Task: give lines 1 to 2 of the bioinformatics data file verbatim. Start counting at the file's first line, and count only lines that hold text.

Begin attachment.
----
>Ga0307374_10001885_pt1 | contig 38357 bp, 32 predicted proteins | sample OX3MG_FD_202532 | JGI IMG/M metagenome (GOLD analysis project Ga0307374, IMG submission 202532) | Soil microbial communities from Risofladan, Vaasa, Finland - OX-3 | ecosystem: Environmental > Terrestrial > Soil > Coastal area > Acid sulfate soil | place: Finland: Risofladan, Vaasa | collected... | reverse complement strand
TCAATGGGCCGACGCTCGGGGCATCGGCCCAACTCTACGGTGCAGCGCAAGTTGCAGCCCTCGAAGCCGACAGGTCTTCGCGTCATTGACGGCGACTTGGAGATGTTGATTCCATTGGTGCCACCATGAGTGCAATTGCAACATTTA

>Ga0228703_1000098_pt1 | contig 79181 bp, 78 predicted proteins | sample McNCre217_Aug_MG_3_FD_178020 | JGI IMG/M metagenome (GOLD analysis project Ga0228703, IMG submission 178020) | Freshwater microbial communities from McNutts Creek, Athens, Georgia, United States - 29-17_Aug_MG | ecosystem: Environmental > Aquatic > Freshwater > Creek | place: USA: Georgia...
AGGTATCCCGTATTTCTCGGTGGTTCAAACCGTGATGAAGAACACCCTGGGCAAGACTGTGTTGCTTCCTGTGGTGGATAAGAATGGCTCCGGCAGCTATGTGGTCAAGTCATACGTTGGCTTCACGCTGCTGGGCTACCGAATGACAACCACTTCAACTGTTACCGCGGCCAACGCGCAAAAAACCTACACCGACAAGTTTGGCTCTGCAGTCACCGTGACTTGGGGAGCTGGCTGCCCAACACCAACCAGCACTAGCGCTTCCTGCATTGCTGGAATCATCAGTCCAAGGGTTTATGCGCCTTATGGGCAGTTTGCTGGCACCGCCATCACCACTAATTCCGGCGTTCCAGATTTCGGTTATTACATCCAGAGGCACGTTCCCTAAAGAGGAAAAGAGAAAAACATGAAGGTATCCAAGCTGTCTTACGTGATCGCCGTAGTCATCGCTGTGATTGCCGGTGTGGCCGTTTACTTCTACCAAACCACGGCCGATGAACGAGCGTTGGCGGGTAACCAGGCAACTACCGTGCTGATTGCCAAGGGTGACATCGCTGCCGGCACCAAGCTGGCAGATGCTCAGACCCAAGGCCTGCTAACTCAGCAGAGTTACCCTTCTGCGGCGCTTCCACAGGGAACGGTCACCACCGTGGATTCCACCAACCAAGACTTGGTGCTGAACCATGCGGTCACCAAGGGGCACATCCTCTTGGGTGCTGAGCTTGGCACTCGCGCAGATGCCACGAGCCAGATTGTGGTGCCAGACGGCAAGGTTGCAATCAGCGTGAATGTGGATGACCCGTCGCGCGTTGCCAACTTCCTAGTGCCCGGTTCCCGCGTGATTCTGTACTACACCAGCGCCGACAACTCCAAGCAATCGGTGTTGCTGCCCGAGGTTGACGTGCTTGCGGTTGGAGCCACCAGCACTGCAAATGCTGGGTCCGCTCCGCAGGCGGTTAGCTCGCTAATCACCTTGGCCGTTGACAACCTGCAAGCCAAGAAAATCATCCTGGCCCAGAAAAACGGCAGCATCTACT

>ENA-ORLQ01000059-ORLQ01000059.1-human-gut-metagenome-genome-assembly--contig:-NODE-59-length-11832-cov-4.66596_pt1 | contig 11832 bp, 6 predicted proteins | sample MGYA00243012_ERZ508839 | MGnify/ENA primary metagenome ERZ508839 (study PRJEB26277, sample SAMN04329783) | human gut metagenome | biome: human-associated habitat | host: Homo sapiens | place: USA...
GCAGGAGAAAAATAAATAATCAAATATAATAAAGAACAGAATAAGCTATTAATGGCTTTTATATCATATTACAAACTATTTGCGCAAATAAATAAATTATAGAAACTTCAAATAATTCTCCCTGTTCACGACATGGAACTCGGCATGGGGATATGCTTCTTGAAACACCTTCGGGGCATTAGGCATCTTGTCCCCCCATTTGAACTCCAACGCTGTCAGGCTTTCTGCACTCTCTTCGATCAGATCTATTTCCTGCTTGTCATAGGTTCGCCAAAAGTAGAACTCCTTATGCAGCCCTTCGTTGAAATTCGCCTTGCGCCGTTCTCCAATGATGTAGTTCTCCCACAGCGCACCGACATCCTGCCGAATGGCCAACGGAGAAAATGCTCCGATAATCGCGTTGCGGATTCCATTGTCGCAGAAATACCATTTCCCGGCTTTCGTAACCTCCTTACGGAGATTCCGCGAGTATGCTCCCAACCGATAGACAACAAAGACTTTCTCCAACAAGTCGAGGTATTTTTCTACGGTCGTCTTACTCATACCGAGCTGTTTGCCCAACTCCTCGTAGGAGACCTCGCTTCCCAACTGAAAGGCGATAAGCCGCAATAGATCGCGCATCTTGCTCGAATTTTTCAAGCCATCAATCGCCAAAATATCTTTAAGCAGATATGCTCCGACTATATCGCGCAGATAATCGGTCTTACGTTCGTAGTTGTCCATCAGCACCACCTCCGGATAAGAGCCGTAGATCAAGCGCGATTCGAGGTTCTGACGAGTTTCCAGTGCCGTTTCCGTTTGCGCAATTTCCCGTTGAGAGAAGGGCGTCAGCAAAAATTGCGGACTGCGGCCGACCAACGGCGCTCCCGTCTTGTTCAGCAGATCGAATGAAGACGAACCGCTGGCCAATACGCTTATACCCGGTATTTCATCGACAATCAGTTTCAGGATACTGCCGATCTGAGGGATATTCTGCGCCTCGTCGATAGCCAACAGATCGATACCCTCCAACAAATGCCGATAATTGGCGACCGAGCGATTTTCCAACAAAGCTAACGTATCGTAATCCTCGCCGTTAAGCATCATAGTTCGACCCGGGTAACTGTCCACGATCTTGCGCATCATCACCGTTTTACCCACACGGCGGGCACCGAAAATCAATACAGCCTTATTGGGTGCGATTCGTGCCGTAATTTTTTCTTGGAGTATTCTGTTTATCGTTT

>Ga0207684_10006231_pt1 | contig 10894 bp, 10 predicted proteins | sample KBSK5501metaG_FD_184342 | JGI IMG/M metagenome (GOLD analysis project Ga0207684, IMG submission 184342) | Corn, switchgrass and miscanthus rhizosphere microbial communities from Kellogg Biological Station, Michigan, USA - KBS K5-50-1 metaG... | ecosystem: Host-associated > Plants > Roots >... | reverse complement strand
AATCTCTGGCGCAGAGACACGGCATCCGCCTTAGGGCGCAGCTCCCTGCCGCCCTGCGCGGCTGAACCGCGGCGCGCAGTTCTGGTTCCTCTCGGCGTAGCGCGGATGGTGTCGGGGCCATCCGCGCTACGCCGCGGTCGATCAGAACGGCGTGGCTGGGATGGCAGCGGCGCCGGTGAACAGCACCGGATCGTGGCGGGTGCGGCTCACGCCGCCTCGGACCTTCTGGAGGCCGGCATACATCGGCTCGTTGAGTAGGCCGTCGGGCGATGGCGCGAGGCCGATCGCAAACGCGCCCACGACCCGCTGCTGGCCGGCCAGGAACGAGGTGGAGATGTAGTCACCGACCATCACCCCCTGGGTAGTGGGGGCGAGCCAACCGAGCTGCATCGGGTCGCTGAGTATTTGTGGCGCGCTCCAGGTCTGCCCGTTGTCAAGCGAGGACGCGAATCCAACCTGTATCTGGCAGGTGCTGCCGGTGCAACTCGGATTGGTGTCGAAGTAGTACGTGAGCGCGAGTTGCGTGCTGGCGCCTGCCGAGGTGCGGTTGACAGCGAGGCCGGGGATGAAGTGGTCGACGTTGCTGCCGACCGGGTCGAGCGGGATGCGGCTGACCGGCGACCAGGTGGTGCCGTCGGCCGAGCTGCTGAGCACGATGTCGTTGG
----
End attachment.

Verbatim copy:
>Ga0307374_10001885_pt1 | contig 38357 bp, 32 predicted proteins | sample OX3MG_FD_202532 | JGI IMG/M metagenome (GOLD analysis project Ga0307374, IMG submission 202532) | Soil microbial communities from Risofladan, Vaasa, Finland - OX-3 | ecosystem: Environmental > Terrestrial > Soil > Coastal area > Acid sulfate soil | place: Finland: Risofladan, Vaasa | collected... | reverse complement strand
TCAATGGGCCGACGCTCGGGGCATCGGCCCAACTCTACGGTGCAGCGCAAGTTGCAGCCCTCGAAGCCGACAGGTCTTCGCGTCATTGACGGCGACTTGGAGATGTTGATTCCATTGGTGCCACCATGAGTGCAATTGCAACATTTA